Wake in Fright is a grim watch, then, but its cast is a pleasure.  Gary Bond, with his finely sculpted features, blond hair and sonorous, cultivated voice, achieves a perfect balance between arrogance and vulnerability.  He’s priggish but we still worry about him as his situation goes from bad to worse.  Also effective are Chips Rafferty as the lugubrious policeman Crawford, who partakes of the roughneck culture around him without overdoing it and views John’s gradual succumbing to it with mixed disdain and concern; Al Thomas as Hynes, good-hearted but, wandering around the Yabba in a costume of fedora, shirt and bowtie, baggy shorts and knee-length white socks, sadly pathetic too; and Sylvia Kay as Hynes’s daughter Janette, whom John discovers is less repressed than she first appears.

 

© NLT Productions / Group W Films / United Artists

 

But the true star of Wake in Fright is Donald Pleasence.  As Doc Tydon, he explains himself thus: “I’m a doctor of medicine and a tramp by temperament.  I’m also an alcoholic.  My disease prevented me from practising in Sydney but out here it’s scarcely noticeable.  Certainly doesn’t stop people from coming to see me.”   I wondered how convincingly the man who played Ernst Stavros Blofeld in You Only Live Twice (1967) would appear in the milieu of Wake in Fright but Pleasence nails it.  He’s perfect whether he’s sober and observing icily how John flinched at the touch of Crawford’s ‘hairy hand’; or drinking beer whilst standing on his head to demonstrate how the oesophagus muscles are stronger than gravity; or slyly taunting John about the ‘open’ relationship he enjoys with Janette; or drunkenly raving on a pub-porch about ‘Socrates, affectability, progress’ being ‘vanities spawned by fear’ while Joe and Dick punch lumps out of each other behind him.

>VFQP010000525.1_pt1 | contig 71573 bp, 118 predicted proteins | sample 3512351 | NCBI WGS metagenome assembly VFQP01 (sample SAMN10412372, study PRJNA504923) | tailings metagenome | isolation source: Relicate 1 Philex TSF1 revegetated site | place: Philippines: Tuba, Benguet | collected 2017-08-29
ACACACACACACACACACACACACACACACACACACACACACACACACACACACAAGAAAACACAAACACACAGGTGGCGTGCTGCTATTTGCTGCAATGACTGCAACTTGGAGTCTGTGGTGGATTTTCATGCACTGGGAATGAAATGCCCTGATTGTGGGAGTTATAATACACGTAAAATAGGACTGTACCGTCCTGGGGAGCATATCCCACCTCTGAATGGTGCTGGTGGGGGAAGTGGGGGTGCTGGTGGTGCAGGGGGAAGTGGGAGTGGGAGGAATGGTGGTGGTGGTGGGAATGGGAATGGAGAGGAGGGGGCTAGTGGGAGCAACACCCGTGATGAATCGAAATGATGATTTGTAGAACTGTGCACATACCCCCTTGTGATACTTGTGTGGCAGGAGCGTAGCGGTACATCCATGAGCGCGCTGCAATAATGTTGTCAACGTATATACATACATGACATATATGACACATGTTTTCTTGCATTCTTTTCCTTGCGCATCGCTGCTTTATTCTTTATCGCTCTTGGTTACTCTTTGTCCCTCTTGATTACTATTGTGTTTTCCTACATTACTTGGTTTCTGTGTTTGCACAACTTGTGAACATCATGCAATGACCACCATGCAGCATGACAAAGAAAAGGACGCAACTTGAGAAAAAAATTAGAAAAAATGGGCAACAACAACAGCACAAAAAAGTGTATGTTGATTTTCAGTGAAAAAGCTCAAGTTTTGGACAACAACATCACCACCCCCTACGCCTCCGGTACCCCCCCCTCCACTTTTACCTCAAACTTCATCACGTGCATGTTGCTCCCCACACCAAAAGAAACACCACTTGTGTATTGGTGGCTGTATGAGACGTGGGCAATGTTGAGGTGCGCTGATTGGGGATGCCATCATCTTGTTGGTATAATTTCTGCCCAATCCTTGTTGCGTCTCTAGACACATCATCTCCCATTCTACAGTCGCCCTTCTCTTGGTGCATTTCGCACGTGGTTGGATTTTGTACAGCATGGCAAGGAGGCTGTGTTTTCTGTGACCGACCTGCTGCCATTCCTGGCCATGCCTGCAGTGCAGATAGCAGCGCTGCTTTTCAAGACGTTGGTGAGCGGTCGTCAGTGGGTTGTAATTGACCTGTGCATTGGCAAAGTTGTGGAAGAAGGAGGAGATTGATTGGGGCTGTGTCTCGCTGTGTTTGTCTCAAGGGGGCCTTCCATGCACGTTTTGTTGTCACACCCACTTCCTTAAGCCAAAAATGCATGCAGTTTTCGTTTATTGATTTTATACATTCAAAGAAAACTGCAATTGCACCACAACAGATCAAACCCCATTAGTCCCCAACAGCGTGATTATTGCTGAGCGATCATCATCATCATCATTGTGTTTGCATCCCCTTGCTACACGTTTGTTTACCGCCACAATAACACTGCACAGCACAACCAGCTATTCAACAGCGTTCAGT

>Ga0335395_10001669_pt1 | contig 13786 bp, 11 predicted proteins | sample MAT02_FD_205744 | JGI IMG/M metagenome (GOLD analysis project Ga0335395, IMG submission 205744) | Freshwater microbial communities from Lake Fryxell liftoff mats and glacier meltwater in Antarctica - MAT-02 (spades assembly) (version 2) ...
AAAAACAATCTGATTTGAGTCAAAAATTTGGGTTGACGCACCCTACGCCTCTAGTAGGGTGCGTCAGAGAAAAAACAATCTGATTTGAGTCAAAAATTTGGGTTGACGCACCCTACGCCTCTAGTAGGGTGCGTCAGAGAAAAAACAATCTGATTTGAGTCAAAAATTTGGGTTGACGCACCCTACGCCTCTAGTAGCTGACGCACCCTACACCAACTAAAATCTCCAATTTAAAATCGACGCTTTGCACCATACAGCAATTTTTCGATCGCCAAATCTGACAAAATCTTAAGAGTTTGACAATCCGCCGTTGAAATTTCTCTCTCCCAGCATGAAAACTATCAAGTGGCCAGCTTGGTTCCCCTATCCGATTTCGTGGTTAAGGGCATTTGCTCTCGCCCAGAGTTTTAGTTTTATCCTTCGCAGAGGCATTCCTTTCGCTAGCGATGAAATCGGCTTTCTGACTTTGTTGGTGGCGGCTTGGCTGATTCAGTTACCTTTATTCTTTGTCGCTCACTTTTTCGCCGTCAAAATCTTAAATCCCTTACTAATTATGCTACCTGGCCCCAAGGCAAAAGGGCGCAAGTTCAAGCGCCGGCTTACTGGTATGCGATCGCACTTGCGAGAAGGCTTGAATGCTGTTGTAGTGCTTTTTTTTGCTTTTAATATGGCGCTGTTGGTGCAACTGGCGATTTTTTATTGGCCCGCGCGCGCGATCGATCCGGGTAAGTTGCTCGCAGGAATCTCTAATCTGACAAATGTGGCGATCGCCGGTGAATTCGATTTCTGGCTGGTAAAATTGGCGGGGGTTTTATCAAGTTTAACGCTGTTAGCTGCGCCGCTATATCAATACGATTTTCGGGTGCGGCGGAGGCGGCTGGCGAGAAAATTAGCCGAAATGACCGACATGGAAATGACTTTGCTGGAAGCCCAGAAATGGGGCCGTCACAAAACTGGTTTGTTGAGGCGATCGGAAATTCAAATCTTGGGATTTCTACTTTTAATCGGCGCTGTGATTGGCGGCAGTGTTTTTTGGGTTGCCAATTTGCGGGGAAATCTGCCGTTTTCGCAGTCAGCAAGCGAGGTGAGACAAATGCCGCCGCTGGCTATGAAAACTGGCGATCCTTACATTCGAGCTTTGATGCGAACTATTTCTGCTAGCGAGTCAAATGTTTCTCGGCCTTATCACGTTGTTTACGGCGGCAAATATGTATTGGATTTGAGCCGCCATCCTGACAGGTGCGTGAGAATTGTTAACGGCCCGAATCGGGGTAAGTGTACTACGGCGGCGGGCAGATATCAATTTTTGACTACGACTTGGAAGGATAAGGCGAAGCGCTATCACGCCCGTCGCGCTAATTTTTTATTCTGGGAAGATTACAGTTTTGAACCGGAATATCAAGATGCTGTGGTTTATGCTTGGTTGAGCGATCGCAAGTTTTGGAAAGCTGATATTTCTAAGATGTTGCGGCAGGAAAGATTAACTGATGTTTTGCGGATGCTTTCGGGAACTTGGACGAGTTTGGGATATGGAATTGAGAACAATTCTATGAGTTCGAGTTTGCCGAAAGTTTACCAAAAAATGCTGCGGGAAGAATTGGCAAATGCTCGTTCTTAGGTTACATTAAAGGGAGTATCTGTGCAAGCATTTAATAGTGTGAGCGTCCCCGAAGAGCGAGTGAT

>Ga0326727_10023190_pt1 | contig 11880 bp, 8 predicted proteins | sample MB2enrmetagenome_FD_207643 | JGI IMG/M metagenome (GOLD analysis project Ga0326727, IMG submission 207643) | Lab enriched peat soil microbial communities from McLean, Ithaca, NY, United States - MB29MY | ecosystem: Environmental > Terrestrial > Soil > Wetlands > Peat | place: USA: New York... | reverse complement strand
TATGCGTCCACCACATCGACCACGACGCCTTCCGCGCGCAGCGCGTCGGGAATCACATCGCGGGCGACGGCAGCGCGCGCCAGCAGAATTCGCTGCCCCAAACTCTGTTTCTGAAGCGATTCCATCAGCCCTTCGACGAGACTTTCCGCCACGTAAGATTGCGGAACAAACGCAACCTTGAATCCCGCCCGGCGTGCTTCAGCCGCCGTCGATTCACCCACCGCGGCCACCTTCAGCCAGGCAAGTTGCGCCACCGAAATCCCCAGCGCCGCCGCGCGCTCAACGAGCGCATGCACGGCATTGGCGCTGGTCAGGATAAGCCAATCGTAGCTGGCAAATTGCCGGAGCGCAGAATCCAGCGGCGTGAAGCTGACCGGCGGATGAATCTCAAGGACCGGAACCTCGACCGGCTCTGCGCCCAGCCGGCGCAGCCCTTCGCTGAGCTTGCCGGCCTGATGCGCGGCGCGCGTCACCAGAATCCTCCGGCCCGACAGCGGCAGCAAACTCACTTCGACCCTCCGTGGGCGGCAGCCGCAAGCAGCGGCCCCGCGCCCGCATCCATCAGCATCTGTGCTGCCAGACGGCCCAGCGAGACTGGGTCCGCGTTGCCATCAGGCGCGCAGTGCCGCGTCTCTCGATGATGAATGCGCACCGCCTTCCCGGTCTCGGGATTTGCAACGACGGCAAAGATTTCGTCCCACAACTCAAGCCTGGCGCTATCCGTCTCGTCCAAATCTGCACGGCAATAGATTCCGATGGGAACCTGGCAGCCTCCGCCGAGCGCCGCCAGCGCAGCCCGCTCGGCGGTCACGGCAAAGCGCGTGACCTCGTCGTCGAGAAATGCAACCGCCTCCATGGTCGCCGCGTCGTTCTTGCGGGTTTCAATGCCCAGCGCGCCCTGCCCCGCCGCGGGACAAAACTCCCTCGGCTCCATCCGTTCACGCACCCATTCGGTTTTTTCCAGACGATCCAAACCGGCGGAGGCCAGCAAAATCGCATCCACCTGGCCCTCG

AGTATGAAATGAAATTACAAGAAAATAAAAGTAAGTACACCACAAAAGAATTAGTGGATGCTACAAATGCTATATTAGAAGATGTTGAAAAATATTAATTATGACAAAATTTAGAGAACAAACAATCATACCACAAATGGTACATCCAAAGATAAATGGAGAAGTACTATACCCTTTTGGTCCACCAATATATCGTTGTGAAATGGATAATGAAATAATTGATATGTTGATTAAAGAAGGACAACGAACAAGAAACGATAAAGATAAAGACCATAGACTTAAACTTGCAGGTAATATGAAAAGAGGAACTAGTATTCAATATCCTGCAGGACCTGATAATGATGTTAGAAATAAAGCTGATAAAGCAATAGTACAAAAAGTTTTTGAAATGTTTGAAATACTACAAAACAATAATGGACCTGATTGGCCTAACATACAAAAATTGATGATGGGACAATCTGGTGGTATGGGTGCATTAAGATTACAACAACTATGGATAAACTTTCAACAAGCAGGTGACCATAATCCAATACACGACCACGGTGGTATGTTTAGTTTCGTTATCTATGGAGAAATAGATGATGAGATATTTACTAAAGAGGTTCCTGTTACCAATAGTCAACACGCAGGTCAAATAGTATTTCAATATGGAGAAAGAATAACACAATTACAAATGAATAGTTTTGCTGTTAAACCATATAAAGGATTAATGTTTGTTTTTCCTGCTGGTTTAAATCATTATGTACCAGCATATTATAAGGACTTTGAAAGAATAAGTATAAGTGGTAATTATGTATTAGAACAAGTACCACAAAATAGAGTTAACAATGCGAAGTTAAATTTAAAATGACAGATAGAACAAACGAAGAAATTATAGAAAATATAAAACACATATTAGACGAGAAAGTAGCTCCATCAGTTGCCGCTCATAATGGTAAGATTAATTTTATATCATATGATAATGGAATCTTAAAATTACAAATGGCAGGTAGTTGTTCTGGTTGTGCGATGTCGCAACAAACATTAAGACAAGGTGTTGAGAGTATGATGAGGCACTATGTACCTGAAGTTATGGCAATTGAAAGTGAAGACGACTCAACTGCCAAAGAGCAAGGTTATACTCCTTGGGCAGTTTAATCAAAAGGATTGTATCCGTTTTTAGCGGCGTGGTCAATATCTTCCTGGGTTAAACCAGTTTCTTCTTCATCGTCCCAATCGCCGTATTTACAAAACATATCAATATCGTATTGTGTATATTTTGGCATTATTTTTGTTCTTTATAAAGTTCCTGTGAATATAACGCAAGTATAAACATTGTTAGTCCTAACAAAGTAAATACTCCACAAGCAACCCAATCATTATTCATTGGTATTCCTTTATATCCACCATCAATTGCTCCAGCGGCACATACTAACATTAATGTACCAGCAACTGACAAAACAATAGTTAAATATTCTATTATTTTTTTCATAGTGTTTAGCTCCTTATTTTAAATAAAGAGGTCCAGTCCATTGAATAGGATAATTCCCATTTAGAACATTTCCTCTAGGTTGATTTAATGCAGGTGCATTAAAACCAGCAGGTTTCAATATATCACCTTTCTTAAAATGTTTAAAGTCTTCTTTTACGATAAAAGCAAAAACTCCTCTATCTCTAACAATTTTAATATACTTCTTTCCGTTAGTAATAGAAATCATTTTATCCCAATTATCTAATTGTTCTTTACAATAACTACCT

Wake in Fright could be dismissed as an expression of middle-class disdain for the lower-brow culture and less-mannered behaviour of the proletariat, but I feel that’s a misinterpretation.  When John complains to Tydon about “the aggressive hospitality” of the Yabba, and “the arrogance of stupid people who insist you should be as stupid as they are,” Tydon retorts: “It’s death to farm out here.  It’s worse than death in the mines.  You want them to sing opera as well?”  And when John slips down the slippery slope, a slope Tydon has already descended, it’s not because he’s had to become a brute to fight off other brutes around him (like in another 1971 movie, Straw Dogs).  In John’s case, he’s entered an environment so harsh and thankless it can turn anyone into a brute.

 

It’s worth noting too that some people whom John encounters on his dark odyssey, like Crawford and Hynes, exhibit more kindness than he does himself.  Even Tydon, who at times seems beyond all help, reveals some decency at the end.

 

Wake in Fright will celebrate its 50th anniversary next year, but it’s a film that hasn’t acquired any middle-aged flab or stodginess.  It still seems as lean, mean, raw and unsettling as it did to audiences back in 1971.  And it’s fitting that Nick Cave, the Victoria-born singer-songwriter and God-like genius whose work has frequently shared Wake in Fright’s bleak, brutal worldview, calls it ‘the best and most terrifying film about Australia in existence’.

 

© NLT Productions / Group W Films / United Artists